As a rule of thumb, though, NET is most important. The NCAA invested a lot of time and effort into this new metric, so it's good to see that axiom reinforced.
Gonzaga Is Still in the Driver's Seat for the West Region
Asked how the committee separated No. 3 Gonzaga from No. 4 San Diego State on the overall seed list, committee chair and Duke AD Kevin White said it was Gonzaga's two really good wins over Arizona and Oregon.
What's strange about that decision is Gonzaga and San Diego State have the same number of Quadrant 1 wins (four), the Aztecs have four Quadrant 2 wins to Gonzaga's three, SDSU is ranked No. 1 in the NET, the Aztecs have faced a considerably tougher overall strength of schedule and SDSU is undefeated.
All signs pointed toward the Aztecs holding the edge now but perhaps getting leapfrogged by Gonzaga if it runs the table and picks up several quality wins over BYU and Saint Mary's. Rather, Gonzaga is in the lead, and there's not much San Diego State can do except hope the Bulldogs lose a game to open the door.
It might not seem like a big deal. They're both No. 1 seeds, right? That's a huge achievement for "mid-majors" as a whole. But it would be a colossal disadvantage for San Diego State with the projected seedings.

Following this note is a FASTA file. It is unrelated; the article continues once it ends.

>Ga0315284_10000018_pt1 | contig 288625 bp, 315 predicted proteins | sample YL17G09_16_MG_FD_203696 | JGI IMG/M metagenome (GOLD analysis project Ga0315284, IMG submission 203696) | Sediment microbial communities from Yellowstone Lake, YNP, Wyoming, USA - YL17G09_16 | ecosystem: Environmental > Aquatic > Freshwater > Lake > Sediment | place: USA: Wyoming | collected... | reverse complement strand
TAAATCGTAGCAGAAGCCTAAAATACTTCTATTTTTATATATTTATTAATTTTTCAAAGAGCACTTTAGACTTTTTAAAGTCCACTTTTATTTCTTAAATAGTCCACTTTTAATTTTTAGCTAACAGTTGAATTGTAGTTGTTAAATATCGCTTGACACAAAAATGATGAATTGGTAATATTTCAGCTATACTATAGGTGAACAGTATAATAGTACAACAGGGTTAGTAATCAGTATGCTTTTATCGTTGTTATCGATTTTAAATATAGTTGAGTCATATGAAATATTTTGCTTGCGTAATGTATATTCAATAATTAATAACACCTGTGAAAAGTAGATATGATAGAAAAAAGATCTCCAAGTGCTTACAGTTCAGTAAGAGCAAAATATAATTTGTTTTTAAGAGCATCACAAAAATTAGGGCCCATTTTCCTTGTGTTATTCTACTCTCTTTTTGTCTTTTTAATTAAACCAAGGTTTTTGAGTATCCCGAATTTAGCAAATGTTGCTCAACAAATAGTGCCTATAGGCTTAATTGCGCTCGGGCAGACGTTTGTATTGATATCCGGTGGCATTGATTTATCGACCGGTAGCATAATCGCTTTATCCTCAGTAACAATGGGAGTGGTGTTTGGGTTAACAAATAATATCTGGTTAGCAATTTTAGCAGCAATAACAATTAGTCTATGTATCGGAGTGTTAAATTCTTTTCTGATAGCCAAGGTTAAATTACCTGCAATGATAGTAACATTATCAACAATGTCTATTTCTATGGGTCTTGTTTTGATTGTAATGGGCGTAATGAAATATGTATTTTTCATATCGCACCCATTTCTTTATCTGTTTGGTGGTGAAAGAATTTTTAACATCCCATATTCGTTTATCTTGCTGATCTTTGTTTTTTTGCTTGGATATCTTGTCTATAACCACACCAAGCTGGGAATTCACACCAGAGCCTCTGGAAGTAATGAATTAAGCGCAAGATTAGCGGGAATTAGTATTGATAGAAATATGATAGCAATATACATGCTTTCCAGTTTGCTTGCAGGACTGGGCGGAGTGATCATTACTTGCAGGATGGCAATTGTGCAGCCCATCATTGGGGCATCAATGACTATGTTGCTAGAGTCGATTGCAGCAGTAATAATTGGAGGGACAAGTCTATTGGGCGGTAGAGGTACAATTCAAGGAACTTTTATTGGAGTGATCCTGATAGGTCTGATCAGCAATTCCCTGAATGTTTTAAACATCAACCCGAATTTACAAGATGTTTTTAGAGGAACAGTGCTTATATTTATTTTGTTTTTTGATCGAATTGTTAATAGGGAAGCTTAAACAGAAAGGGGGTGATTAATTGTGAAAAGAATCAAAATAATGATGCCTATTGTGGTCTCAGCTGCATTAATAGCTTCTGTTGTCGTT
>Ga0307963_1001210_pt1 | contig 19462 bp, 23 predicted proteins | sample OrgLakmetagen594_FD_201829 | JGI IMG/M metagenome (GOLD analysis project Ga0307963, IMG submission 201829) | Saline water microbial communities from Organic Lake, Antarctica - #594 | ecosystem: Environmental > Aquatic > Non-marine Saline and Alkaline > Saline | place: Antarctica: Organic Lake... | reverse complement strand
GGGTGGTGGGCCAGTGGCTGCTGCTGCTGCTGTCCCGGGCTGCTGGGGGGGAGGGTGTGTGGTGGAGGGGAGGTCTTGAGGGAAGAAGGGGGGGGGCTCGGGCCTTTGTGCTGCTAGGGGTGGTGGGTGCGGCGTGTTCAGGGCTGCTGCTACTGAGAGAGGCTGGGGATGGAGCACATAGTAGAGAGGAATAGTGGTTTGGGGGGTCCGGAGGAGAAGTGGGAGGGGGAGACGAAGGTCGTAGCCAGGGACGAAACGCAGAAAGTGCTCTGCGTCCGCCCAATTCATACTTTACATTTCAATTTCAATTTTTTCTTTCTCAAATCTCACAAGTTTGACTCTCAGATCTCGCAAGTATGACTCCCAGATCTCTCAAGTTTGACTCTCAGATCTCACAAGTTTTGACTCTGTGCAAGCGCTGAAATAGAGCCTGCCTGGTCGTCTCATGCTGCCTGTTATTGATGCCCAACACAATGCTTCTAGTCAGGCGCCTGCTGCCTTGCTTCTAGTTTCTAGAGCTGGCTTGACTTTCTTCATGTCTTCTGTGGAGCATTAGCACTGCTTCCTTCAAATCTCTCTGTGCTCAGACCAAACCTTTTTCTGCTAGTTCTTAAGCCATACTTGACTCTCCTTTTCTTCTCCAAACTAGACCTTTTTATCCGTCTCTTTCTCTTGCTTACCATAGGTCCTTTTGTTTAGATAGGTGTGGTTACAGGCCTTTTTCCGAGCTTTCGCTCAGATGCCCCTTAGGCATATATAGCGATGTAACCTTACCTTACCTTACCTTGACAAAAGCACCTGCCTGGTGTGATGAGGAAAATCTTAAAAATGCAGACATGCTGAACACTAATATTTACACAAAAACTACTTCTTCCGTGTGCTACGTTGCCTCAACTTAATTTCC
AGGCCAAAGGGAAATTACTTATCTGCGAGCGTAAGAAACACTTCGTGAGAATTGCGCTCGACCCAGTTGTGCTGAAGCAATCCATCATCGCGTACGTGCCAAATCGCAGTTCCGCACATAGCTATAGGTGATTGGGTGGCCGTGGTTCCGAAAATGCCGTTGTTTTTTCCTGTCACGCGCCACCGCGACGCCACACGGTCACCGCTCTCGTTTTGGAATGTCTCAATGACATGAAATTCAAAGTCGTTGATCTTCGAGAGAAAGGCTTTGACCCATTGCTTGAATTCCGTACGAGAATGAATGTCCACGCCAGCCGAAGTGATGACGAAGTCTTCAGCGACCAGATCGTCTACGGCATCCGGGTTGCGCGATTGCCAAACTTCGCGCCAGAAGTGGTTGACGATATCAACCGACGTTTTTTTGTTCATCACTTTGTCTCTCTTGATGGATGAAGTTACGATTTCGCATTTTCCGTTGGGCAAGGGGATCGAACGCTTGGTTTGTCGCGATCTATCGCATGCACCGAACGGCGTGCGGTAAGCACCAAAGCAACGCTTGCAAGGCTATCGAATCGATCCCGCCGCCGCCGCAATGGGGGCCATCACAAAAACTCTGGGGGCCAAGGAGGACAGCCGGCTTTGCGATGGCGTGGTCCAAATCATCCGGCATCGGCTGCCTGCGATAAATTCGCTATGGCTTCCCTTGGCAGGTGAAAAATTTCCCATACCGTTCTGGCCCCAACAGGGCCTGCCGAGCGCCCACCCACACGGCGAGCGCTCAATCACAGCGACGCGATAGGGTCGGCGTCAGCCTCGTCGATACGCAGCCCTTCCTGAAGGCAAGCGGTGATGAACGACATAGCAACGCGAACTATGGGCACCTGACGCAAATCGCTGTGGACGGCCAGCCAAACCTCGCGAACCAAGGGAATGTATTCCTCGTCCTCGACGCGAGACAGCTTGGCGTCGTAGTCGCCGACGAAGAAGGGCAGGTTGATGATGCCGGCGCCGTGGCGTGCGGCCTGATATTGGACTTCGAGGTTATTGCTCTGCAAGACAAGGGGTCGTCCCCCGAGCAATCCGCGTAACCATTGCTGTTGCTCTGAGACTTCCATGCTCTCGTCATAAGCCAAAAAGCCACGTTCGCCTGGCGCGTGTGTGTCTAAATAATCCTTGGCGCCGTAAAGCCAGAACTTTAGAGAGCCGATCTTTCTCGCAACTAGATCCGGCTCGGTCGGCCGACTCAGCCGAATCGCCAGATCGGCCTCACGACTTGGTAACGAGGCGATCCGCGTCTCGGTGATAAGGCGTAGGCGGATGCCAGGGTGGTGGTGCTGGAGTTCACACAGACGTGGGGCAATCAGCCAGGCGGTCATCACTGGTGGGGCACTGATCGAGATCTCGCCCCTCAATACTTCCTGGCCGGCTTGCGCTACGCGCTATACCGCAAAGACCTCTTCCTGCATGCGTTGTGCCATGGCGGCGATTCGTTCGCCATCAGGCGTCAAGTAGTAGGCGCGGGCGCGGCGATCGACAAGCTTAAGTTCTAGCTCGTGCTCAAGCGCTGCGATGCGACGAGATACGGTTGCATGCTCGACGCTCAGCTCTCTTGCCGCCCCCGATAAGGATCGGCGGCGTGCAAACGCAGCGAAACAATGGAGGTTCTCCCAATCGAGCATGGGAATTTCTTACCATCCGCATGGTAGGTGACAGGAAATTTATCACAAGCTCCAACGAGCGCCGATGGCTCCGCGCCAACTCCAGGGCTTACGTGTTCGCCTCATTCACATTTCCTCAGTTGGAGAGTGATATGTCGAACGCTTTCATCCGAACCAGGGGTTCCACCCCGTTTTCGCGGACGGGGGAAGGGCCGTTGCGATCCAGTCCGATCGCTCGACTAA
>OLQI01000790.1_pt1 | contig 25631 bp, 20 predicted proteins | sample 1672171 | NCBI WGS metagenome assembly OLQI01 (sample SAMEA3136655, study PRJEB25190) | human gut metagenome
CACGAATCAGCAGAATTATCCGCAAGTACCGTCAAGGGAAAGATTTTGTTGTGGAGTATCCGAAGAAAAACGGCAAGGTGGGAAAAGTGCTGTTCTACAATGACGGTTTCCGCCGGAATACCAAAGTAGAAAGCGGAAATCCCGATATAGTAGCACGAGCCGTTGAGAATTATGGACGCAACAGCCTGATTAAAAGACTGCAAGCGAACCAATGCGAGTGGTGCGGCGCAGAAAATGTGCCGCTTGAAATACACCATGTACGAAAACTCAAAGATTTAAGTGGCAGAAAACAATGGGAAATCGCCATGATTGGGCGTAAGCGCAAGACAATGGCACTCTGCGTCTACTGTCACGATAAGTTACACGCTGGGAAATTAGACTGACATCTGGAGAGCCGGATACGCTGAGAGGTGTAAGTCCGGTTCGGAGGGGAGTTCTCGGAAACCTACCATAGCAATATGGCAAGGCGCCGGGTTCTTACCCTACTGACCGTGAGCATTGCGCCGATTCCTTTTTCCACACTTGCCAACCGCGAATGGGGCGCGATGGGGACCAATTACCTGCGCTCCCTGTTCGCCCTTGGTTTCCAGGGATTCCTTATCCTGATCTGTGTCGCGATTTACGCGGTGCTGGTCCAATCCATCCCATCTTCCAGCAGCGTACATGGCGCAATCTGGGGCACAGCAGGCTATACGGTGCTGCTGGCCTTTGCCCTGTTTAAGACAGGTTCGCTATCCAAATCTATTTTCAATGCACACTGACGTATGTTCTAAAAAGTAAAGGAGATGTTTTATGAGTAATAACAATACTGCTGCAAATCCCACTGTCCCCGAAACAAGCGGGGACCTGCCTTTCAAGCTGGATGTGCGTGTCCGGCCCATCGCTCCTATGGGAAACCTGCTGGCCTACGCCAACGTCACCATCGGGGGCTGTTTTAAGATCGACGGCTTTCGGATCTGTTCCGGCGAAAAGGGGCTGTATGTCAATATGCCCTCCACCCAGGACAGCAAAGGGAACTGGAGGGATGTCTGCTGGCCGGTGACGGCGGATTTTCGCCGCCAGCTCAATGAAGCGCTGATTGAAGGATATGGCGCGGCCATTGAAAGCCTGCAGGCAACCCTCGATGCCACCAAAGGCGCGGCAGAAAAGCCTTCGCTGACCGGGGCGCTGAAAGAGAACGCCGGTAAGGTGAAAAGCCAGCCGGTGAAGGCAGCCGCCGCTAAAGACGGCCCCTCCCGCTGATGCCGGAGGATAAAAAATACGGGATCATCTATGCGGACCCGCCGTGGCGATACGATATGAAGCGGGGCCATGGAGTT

Not only would the Aztecs not play close to home in the West Region (Los Angeles), but they'd have to go all the way across the country to New York City for their Sweet 16 and Elite Eight games, culminating in a projected showdown with Duke playing at its home away from home.
If they finish this undefeated season and get that type of terrible draw, it would be just like when Wichita State went 34-0 and had to face an under-seeded Kentucky in the second round of the 2014 NCAA tournament.
You've Got to Win Away from Home
If there's one common thread that tied together the top 16 teams, it was a solid record in road/neutral games.
All 16 squads boast at least three true road wins. It's also noteworthy that they all have at least six combined road/neutral wins and at least a 54.5 winning percentage in those games.
Though these teams weren't explicitly called out during the broadcast for their away-from-home shortcomings, that's undoubtedly a big reason why Arizona (2-4 road; 5-5 road/neutral), Ohio State (3-4; 4-5), Iowa (3-4; 5-6) and Kentucky (3-2; 4-4) didn't appear in the Top 16.
This has always been a sticking point for the selection committee, and why not? With the exception of Gonzaga presumably playing in Spokane for the first two rounds of this year's NCAA tournament, nobody's going to play at home. Thus, the inability to succeed away from home will always be a red flag that costs a team a seed line or two and possibly a spot in the field altogether.